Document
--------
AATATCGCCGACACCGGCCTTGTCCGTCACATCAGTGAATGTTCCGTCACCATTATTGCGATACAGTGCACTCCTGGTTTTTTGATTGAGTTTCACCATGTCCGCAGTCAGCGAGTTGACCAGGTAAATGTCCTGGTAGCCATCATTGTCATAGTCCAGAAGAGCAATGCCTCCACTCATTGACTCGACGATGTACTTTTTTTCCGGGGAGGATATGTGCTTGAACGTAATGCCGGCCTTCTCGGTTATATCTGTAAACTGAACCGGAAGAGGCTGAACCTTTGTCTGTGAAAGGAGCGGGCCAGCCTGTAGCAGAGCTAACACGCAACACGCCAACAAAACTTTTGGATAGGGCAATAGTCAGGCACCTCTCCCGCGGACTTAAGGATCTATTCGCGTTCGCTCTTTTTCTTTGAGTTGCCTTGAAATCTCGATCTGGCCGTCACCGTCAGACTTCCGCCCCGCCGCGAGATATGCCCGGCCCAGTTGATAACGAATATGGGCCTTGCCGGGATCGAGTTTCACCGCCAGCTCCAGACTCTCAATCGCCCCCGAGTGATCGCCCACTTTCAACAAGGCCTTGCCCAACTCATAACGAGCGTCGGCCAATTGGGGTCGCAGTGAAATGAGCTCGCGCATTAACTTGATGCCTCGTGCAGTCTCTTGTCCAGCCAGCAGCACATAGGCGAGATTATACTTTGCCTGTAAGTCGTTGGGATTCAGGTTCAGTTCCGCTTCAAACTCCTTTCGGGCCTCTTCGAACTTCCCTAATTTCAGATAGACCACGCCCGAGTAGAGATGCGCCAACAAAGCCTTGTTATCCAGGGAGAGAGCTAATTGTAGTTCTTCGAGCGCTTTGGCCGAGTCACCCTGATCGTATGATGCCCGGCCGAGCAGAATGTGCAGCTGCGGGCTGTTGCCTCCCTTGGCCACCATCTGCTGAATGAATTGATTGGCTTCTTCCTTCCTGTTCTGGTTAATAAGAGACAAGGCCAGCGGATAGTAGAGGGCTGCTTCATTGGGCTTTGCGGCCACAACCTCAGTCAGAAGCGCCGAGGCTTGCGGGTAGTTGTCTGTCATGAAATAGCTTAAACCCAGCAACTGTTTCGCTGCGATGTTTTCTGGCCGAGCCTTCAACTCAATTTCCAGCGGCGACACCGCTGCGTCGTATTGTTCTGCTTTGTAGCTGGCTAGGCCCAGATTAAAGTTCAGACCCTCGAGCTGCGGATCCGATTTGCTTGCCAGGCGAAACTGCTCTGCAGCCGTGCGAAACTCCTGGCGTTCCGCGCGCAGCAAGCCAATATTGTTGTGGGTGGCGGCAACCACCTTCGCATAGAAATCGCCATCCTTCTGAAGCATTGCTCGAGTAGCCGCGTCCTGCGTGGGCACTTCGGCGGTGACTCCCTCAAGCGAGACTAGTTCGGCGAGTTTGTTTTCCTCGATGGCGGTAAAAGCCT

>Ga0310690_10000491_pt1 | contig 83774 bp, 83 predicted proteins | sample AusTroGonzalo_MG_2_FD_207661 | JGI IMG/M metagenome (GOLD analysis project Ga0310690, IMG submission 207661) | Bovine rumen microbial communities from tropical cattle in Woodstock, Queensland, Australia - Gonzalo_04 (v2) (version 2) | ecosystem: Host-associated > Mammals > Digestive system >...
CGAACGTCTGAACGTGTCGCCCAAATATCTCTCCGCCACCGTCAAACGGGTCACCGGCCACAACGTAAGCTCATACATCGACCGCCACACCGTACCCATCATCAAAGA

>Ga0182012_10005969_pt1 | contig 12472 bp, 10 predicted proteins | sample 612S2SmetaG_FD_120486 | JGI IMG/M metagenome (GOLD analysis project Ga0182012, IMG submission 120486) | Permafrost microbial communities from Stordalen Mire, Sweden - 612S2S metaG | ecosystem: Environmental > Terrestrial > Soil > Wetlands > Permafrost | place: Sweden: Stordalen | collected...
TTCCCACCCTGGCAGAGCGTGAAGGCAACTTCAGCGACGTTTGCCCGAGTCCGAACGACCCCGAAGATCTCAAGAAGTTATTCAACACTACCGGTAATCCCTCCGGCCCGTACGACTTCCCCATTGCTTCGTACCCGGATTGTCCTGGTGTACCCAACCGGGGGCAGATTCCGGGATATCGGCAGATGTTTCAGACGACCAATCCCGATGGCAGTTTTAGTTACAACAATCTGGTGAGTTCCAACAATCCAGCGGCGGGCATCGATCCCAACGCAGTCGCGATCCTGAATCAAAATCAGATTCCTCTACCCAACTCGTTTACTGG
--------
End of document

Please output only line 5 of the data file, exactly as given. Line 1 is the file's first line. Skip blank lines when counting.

TTCCCACCCTGGCAGAGCGTGAAGGCAACTTCAGCGACGTTTGCCCGAGTCCGAACGACCCCGAAGATCTCAAGAAGTTATTCAACACTACCGGTAATCCCTCCGGCCCGTACGACTTCCCCATTGCTTCGTACCCGGATTGTCCTGGTGTACCCAACCGGGGGCAGATTCCGGGATATCGGCAGATGTTTCAGACGACCAATCCCGATGGCAGTTTTAGTTACAACAATCTGGTGAGTTCCAACAATCCAGCGGCGGGCATCGATCCCAACGCAGTCGCGATCCTGAATCAAAATCAGATTCCTCTACCCAACTCGTTTACTGG